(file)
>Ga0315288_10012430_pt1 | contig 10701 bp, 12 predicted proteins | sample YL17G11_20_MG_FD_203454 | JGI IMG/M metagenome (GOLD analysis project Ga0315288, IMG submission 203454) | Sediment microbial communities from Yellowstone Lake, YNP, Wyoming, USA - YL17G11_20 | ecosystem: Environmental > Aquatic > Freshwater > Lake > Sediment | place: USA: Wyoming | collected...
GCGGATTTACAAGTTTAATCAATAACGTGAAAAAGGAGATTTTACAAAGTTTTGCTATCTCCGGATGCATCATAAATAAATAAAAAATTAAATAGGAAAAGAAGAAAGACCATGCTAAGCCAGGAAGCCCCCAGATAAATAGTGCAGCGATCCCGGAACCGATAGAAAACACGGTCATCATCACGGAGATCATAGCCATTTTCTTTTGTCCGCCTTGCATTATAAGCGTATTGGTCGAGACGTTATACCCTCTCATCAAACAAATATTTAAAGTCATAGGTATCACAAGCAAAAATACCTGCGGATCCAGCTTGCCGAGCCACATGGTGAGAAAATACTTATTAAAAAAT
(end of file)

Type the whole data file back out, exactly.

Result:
>Ga0315288_10012430_pt1 | contig 10701 bp, 12 predicted proteins | sample YL17G11_20_MG_FD_203454 | JGI IMG/M metagenome (GOLD analysis project Ga0315288, IMG submission 203454) | Sediment microbial communities from Yellowstone Lake, YNP, Wyoming, USA - YL17G11_20 | ecosystem: Environmental > Aquatic > Freshwater > Lake > Sediment | place: USA: Wyoming | collected...
GCGGATTTACAAGTTTAATCAATAACGTGAAAAAGGAGATTTTACAAAGTTTTGCTATCTCCGGATGCATCATAAATAAATAAAAAATTAAATAGGAAAAGAAGAAAGACCATGCTAAGCCAGGAAGCCCCCAGATAAATAGTGCAGCGATCCCGGAACCGATAGAAAACACGGTCATCATCACGGAGATCATAGCCATTTTCTTTTGTCCGCCTTGCATTATAAGCGTATTGGTCGAGACGTTATACCCTCTCATCAAACAAATATTTAAAGTCATAGGTATCACAAGCAAAAATACCTGCGGATCCAGCTTGCCGAGCCACATGGTGAGAAAATACTTATTAAAAAAT